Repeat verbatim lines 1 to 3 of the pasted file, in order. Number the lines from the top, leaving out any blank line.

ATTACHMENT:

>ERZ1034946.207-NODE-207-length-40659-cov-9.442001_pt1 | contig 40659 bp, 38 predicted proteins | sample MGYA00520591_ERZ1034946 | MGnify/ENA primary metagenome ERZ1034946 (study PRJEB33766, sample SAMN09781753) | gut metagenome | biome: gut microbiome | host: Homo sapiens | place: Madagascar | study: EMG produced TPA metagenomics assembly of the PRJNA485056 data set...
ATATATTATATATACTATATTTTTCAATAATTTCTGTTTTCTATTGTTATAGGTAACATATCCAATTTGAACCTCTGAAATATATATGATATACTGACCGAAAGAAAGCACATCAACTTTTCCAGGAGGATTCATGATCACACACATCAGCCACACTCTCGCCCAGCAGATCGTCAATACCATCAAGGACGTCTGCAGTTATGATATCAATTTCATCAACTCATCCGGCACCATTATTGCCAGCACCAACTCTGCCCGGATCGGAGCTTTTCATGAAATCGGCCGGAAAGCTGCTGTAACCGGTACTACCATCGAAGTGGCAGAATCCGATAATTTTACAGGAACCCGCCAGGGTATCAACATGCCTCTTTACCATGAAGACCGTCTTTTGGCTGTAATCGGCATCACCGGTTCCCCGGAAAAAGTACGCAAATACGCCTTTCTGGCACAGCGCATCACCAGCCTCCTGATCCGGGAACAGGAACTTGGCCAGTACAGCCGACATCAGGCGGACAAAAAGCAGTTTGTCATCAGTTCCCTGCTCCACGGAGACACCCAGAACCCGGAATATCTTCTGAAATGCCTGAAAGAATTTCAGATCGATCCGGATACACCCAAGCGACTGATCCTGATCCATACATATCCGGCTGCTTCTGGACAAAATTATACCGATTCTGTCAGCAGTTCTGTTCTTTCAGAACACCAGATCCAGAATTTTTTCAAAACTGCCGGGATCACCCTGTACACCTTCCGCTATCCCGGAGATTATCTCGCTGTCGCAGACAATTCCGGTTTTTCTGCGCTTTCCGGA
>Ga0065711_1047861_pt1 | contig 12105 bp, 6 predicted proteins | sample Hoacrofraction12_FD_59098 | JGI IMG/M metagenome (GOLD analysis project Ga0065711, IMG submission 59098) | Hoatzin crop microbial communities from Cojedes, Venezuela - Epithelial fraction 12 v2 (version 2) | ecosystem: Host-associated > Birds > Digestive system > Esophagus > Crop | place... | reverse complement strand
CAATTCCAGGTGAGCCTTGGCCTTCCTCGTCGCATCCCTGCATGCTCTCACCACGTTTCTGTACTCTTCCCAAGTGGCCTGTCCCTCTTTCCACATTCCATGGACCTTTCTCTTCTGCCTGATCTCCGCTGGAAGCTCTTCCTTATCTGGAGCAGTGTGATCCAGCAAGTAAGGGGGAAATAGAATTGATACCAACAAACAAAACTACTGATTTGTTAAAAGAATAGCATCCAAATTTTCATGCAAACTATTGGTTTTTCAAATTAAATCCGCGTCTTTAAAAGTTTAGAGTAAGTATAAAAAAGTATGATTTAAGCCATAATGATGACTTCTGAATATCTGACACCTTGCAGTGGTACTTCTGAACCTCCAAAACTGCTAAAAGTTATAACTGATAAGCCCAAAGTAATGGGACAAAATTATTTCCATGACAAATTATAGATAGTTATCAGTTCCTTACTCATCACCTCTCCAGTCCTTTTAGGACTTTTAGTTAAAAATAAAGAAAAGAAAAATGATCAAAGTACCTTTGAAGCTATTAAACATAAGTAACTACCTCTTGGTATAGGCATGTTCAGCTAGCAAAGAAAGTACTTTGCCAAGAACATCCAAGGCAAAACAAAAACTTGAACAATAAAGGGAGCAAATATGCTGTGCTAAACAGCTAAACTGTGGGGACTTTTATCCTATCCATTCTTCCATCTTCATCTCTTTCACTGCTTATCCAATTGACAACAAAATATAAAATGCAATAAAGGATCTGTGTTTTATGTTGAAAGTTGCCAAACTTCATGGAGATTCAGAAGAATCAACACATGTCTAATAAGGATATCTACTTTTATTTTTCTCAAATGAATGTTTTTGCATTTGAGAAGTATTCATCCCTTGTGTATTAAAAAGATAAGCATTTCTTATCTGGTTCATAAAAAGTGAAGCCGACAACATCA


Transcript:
>ERZ1034946.207-NODE-207-length-40659-cov-9.442001_pt1 | contig 40659 bp, 38 predicted proteins | sample MGYA00520591_ERZ1034946 | MGnify/ENA primary metagenome ERZ1034946 (study PRJEB33766, sample SAMN09781753) | gut metagenome | biome: gut microbiome | host: Homo sapiens | place: Madagascar | study: EMG produced TPA metagenomics assembly of the PRJNA485056 data set...
ATATATTATATATACTATATTTTTCAATAATTTCTGTTTTCTATTGTTATAGGTAACATATCCAATTTGAACCTCTGAAATATATATGATATACTGACCGAAAGAAAGCACATCAACTTTTCCAGGAGGATTCATGATCACACACATCAGCCACACTCTCGCCCAGCAGATCGTCAATACCATCAAGGACGTCTGCAGTTATGATATCAATTTCATCAACTCATCCGGCACCATTATTGCCAGCACCAACTCTGCCCGGATCGGAGCTTTTCATGAAATCGGCCGGAAAGCTGCTGTAACCGGTACTACCATCGAAGTGGCAGAATCCGATAATTTTACAGGAACCCGCCAGGGTATCAACATGCCTCTTTACCATGAAGACCGTCTTTTGGCTGTAATCGGCATCACCGGTTCCCCGGAAAAAGTACGCAAATACGCCTTTCTGGCACAGCGCATCACCAGCCTCCTGATCCGGGAACAGGAACTTGGCCAGTACAGCCGACATCAGGCGGACAAAAAGCAGTTTGTCATCAGTTCCCTGCTCCACGGAGACACCCAGAACCCGGAATATCTTCTGAAATGCCTGAAAGAATTTCAGATCGATCCGGATACACCCAAGCGACTGATCCTGATCCATACATATCCGGCTGCTTCTGGACAAAATTATACCGATTCTGTCAGCAGTTCTGTTCTTTCAGAACACCAGATCCAGAATTTTTTCAAAACTGCCGGGATCACCCTGTACACCTTCCGCTATCCCGGAGATTATCTCGCTGTCGCAGACAATTCCGGTTTTTCTGCGCTTTCCGGA
>Ga0065711_1047861_pt1 | contig 12105 bp, 6 predicted proteins | sample Hoacrofraction12_FD_59098 | JGI IMG/M metagenome (GOLD analysis project Ga0065711, IMG submission 59098) | Hoatzin crop microbial communities from Cojedes, Venezuela - Epithelial fraction 12 v2 (version 2) | ecosystem: Host-associated > Birds > Digestive system > Esophagus > Crop | place... | reverse complement strand